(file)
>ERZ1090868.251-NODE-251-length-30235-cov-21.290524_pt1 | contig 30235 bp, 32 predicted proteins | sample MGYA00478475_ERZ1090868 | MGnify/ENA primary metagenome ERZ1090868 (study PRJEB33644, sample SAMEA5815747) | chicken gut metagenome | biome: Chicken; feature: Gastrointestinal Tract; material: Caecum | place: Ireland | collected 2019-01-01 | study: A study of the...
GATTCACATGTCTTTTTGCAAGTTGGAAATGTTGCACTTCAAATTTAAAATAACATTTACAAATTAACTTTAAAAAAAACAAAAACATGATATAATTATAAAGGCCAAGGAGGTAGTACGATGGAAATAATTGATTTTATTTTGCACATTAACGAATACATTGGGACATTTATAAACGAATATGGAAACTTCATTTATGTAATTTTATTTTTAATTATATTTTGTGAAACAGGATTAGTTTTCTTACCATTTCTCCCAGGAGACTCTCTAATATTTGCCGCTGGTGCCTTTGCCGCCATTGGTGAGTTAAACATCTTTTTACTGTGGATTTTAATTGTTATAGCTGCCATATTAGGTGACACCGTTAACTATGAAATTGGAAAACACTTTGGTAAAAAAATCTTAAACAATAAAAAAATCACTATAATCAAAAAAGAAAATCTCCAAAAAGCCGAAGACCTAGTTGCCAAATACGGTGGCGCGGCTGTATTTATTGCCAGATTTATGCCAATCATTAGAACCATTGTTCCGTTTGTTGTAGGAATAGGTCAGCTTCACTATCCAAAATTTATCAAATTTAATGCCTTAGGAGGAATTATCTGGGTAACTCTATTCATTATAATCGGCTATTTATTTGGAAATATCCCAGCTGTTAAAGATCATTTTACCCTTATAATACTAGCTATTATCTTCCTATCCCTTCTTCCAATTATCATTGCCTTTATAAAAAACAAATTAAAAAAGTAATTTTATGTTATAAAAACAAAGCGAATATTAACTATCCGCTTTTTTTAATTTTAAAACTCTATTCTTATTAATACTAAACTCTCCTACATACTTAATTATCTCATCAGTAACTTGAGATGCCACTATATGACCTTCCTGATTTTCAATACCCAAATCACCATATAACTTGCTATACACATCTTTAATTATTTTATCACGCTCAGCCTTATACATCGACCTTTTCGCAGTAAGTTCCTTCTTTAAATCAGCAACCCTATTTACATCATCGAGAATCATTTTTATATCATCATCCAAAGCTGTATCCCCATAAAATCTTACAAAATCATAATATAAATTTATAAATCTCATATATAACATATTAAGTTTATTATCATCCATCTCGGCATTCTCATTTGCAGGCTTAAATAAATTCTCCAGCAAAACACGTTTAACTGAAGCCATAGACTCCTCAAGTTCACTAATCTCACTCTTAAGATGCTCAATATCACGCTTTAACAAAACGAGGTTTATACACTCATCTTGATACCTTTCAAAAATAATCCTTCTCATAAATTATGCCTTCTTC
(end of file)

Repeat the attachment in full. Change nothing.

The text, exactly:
>ERZ1090868.251-NODE-251-length-30235-cov-21.290524_pt1 | contig 30235 bp, 32 predicted proteins | sample MGYA00478475_ERZ1090868 | MGnify/ENA primary metagenome ERZ1090868 (study PRJEB33644, sample SAMEA5815747) | chicken gut metagenome | biome: Chicken; feature: Gastrointestinal Tract; material: Caecum | place: Ireland | collected 2019-01-01 | study: A study of the...
GATTCACATGTCTTTTTGCAAGTTGGAAATGTTGCACTTCAAATTTAAAATAACATTTACAAATTAACTTTAAAAAAAACAAAAACATGATATAATTATAAAGGCCAAGGAGGTAGTACGATGGAAATAATTGATTTTATTTTGCACATTAACGAATACATTGGGACATTTATAAACGAATATGGAAACTTCATTTATGTAATTTTATTTTTAATTATATTTTGTGAAACAGGATTAGTTTTCTTACCATTTCTCCCAGGAGACTCTCTAATATTTGCCGCTGGTGCCTTTGCCGCCATTGGTGAGTTAAACATCTTTTTACTGTGGATTTTAATTGTTATAGCTGCCATATTAGGTGACACCGTTAACTATGAAATTGGAAAACACTTTGGTAAAAAAATCTTAAACAATAAAAAAATCACTATAATCAAAAAAGAAAATCTCCAAAAAGCCGAAGACCTAGTTGCCAAATACGGTGGCGCGGCTGTATTTATTGCCAGATTTATGCCAATCATTAGAACCATTGTTCCGTTTGTTGTAGGAATAGGTCAGCTTCACTATCCAAAATTTATCAAATTTAATGCCTTAGGAGGAATTATCTGGGTAACTCTATTCATTATAATCGGCTATTTATTTGGAAATATCCCAGCTGTTAAAGATCATTTTACCCTTATAATACTAGCTATTATCTTCCTATCCCTTCTTCCAATTATCATTGCCTTTATAAAAAACAAATTAAAAAAGTAATTTTATGTTATAAAAACAAAGCGAATATTAACTATCCGCTTTTTTTAATTTTAAAACTCTATTCTTATTAATACTAAACTCTCCTACATACTTAATTATCTCATCAGTAACTTGAGATGCCACTATATGACCTTCCTGATTTTCAATACCCAAATCACCATATAACTTGCTATACACATCTTTAATTATTTTATCACGCTCAGCCTTATACATCGACCTTTTCGCAGTAAGTTCCTTCTTTAAATCAGCAACCCTATTTACATCATCGAGAATCATTTTTATATCATCATCCAAAGCTGTATCCCCATAAAATCTTACAAAATCATAATATAAATTTATAAATCTCATATATAACATATTAAGTTTATTATCATCCATCTCGGCATTCTCATTTGCAGGCTTAAATAAATTCTCCAGCAAAACACGTTTAACTGAAGCCATAGACTCCTCAAGTTCACTAATCTCACTCTTAAGATGCTCAATATCACGCTTTAACAAAACGAGGTTTATACACTCATCTTGATACCTTTCAAAAATAATCCTTCTCATAAATTATGCCTTCTTC